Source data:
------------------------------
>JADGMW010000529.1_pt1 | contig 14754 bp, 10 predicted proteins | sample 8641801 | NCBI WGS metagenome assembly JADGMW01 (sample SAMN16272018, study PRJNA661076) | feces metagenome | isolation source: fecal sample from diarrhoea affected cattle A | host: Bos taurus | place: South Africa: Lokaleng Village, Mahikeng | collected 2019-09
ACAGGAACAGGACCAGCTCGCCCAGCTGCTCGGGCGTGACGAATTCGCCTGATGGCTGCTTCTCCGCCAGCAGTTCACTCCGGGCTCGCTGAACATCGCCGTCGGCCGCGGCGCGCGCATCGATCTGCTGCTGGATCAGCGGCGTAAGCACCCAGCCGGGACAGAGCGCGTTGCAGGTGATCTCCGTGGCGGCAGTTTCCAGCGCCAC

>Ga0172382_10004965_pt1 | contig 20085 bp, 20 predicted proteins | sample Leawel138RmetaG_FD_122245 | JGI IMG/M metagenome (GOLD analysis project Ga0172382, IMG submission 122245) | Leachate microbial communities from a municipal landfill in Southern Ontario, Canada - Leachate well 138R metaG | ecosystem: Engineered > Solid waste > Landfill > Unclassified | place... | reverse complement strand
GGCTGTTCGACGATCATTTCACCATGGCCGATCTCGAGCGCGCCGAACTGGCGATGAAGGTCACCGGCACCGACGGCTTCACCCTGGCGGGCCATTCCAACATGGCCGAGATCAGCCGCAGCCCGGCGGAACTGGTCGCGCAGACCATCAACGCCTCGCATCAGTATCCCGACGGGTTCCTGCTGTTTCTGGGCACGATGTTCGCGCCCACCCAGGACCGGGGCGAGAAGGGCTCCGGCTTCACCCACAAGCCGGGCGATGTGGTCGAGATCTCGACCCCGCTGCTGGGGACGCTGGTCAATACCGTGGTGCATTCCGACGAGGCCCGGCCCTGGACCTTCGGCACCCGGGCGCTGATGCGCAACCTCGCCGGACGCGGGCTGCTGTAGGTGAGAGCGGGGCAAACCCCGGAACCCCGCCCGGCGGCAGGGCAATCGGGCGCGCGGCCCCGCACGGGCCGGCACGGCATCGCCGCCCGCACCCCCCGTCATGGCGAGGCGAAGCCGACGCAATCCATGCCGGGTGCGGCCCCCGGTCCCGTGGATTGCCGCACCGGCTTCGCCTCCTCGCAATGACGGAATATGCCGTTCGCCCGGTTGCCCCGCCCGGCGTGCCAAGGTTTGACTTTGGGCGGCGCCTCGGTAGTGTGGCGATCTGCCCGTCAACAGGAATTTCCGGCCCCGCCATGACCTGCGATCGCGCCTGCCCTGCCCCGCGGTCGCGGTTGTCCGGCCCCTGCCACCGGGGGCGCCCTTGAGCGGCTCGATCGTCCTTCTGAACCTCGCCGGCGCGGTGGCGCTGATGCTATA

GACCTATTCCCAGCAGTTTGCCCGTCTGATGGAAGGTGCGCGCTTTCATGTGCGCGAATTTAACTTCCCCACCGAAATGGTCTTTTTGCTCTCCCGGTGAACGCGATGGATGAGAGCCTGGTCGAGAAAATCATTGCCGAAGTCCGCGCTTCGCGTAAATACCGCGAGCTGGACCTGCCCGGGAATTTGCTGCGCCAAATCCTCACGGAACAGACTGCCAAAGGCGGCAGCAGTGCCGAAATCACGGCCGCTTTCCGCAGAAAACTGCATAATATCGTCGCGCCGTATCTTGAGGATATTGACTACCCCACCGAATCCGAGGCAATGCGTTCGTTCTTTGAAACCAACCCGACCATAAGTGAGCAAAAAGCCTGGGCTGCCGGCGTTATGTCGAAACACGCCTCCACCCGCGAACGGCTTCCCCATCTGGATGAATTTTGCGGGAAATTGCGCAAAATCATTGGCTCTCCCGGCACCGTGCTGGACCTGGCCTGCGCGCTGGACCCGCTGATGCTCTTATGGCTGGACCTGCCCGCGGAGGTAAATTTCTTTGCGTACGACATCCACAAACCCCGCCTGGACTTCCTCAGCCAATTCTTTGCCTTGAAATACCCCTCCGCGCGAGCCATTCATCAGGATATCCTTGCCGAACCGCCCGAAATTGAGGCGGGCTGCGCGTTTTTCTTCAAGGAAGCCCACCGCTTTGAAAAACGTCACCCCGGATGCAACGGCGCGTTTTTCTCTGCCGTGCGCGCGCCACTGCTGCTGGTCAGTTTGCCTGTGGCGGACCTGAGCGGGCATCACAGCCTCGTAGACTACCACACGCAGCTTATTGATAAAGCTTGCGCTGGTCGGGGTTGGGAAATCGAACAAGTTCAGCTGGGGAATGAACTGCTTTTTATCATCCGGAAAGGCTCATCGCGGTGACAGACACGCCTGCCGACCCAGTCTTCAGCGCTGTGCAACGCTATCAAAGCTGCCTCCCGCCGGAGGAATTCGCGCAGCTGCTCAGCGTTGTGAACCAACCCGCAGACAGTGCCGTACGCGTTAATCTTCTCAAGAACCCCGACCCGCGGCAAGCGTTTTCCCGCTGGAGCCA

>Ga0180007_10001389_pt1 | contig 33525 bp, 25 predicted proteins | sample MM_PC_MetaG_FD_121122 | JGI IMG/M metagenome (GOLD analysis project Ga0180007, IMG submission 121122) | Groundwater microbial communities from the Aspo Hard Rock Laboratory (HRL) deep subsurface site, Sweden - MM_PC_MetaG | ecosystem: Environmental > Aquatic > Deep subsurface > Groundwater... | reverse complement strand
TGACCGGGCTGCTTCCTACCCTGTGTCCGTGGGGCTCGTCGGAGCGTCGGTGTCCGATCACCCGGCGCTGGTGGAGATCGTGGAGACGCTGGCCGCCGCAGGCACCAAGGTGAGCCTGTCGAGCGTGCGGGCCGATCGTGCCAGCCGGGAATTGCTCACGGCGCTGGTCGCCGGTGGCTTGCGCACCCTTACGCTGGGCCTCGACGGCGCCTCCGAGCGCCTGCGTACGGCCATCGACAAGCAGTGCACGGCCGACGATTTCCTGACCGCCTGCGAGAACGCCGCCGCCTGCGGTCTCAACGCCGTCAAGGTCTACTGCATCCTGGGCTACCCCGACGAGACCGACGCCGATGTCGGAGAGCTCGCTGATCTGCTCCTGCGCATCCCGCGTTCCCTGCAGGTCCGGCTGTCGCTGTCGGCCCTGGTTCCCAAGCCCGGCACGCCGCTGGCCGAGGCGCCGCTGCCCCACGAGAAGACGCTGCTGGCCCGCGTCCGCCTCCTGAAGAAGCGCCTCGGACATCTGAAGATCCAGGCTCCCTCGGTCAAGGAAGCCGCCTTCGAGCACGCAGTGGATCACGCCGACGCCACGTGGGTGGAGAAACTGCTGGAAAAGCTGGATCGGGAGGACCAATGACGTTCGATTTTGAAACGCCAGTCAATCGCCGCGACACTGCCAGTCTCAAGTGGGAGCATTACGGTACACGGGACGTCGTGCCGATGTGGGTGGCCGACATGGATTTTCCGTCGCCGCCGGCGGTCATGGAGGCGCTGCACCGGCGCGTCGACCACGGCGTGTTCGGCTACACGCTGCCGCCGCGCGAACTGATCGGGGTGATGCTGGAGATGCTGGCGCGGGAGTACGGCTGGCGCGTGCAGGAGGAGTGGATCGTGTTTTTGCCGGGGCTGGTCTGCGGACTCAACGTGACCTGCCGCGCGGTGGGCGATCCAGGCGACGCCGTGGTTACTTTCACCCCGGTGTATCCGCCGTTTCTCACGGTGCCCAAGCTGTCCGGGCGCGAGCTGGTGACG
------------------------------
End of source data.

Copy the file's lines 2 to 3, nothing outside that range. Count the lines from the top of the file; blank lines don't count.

ACAGGAACAGGACCAGCTCGCCCAGCTGCTCGGGCGTGACGAATTCGCCTGATGGCTGCTTCTCCGCCAGCAGTTCACTCCGGGCTCGCTGAACATCGCCGTCGGCCGCGGCGCGCGCATCGATCTGCTGCTGGATCAGCGGCGTAAGCACCCAGCCGGGACAGAGCGCGTTGCAGGTGATCTCCGTGGCGGCAGTTTCCAGCGCCAC

>Ga0172382_10004965_pt1 | contig 20085 bp, 20 predicted proteins | sample Leawel138RmetaG_FD_122245 | JGI IMG/M metagenome (GOLD analysis project Ga0172382, IMG submission 122245) | Leachate microbial communities from a municipal landfill in Southern Ontario, Canada - Leachate well 138R metaG | ecosystem: Engineered > Solid waste > Landfill > Unclassified | place... | reverse complement strand